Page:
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Gianforte outlines healthcare goals in Billings visit

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Posted at 9:25 PM, Oct 21, 2022
and last updated 2022-10-21 23:25:17-04

Montana Gov. Greg Gianforte made a stop in Billings Friday to see the progress on Billings’ new medical school and to talk about his healthcare agenda for next year.

The governor joined Rocky Vista University officials for a tour of the Montana College of Osteopathic Medicine. He said he’s enthusiastic about what the new school will mean for the future of healthcare in Montana.

“Rocky Vista represents the promise of the future of healthcare in Montana. Here a new pipeline of healthcare leaders will be built as students come here to learn, train, and graduate. Montana will have more doctors ready to serve with compassion, excellence, and integrity in our communities,” Gianforte said.

The governor said new laws have been created to increase access to high-quality care, including the authorization of direct patient care agreements, investment in addiction treatment, and expanded telehealth. He also outlined what some of his priorities will be for healthcare in the 2023 legislative session—objectives he said he arrived at after discussions with many healthcare providers in the community.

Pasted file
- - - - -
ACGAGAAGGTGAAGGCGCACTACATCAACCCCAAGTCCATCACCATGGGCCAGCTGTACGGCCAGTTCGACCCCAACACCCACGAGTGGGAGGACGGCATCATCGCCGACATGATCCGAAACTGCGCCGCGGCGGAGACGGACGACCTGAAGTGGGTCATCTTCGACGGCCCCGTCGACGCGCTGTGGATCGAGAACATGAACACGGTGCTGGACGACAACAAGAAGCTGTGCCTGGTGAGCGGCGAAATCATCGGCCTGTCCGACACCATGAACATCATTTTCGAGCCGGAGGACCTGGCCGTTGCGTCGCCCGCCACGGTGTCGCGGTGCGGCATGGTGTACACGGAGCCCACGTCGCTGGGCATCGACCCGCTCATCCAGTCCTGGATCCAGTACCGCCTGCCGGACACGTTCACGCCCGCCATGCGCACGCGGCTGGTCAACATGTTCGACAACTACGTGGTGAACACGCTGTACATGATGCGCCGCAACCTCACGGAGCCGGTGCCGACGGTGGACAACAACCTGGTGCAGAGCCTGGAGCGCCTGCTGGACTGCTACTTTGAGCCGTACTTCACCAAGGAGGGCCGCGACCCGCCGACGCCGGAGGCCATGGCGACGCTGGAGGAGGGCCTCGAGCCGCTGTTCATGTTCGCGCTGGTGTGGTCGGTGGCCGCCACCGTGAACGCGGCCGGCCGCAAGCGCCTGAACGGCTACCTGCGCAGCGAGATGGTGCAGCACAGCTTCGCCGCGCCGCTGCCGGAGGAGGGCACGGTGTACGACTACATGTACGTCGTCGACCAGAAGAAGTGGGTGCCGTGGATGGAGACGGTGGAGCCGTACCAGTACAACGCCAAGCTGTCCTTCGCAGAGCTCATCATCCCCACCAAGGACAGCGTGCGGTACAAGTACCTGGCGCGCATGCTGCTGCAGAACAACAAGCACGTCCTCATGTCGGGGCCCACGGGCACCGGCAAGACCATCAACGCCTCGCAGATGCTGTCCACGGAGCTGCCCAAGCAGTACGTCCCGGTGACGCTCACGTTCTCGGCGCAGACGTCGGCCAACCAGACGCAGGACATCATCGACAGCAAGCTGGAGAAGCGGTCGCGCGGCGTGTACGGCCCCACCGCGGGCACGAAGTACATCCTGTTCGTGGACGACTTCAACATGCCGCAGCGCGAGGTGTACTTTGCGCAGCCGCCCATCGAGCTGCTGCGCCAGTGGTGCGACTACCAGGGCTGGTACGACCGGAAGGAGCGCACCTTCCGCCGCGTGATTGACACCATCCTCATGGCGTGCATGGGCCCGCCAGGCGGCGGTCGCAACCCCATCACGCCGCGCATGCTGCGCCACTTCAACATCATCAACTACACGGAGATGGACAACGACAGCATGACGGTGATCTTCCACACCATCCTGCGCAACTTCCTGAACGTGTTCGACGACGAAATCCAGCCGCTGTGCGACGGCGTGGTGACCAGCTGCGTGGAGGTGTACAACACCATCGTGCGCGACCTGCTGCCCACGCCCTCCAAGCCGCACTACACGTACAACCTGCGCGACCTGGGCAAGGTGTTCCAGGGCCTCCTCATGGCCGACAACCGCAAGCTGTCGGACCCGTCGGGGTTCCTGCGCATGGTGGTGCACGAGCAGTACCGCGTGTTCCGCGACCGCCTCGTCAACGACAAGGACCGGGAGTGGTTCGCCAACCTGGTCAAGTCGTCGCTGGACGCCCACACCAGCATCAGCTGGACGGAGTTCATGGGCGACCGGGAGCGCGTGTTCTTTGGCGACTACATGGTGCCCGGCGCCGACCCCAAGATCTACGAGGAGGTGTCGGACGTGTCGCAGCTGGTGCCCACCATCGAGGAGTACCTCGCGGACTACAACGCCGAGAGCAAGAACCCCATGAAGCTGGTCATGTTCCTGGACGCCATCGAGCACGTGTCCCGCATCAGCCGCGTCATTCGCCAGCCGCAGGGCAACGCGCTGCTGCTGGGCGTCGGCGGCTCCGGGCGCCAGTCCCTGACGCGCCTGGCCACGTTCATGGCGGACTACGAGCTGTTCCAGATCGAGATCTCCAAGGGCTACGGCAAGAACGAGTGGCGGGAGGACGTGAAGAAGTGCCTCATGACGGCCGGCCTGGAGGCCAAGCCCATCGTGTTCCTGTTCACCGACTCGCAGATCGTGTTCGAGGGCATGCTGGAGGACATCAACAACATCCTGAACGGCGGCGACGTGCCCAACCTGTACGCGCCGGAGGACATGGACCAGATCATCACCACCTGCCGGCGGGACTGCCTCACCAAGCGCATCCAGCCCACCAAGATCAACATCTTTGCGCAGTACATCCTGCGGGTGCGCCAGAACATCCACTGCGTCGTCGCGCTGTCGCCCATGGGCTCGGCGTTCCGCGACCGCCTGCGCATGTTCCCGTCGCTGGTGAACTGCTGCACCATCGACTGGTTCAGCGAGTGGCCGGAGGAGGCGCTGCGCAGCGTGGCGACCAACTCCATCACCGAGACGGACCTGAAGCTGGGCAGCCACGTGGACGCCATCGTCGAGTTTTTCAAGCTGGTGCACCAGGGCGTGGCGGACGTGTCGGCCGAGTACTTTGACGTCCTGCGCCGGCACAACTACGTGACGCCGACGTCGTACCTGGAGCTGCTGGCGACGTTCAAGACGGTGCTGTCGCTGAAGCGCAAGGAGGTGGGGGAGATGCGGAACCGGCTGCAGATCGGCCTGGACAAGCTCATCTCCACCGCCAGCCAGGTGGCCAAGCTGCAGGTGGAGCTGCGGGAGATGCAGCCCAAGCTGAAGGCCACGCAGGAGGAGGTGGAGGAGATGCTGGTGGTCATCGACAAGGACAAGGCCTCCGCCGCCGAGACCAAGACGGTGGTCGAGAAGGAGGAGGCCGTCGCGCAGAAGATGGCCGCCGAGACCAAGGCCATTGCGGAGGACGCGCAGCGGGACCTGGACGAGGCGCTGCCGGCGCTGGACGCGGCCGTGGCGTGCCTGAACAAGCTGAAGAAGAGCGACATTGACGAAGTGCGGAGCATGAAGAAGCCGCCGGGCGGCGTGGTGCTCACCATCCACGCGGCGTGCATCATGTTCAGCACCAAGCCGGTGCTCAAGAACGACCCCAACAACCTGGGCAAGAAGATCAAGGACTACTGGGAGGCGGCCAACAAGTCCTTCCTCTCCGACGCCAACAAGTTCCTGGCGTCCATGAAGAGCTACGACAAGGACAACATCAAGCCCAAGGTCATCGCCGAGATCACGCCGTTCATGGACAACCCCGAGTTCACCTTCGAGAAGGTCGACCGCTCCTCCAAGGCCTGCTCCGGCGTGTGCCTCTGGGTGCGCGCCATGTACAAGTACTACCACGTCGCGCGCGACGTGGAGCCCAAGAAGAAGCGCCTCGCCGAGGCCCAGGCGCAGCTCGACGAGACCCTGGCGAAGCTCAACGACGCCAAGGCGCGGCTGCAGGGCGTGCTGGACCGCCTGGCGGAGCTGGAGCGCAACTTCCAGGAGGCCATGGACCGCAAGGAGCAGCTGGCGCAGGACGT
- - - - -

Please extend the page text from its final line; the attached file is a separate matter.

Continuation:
“They are grounded on two core principles—expanding access to high-quality care across the entire state of Montana, and second, we are focused on lowering costs for Montanans,” Gianforte said.

Some of the governor’s agenda would include reducing licensing barriers to attract more medical and mental health workers to the state, lowering costs by increasing competition, and reducing what he calls unnecessary regulations.

He also stressed the need to increase transparency in medical billing.

“What if before a procedure you knew what you had to pay? What if your provider or insurer provided you with a cost estimate? We must ensure that Montanans will have access to important prior to receiving services,” he said.

Gianforte said he urges the Biden Administration and Congress to take market-based approaches to lower healthcare costs.

“Congress must resist the urge to just throw more money at the problem and expect prices to come down. That just won’t happen,” he says.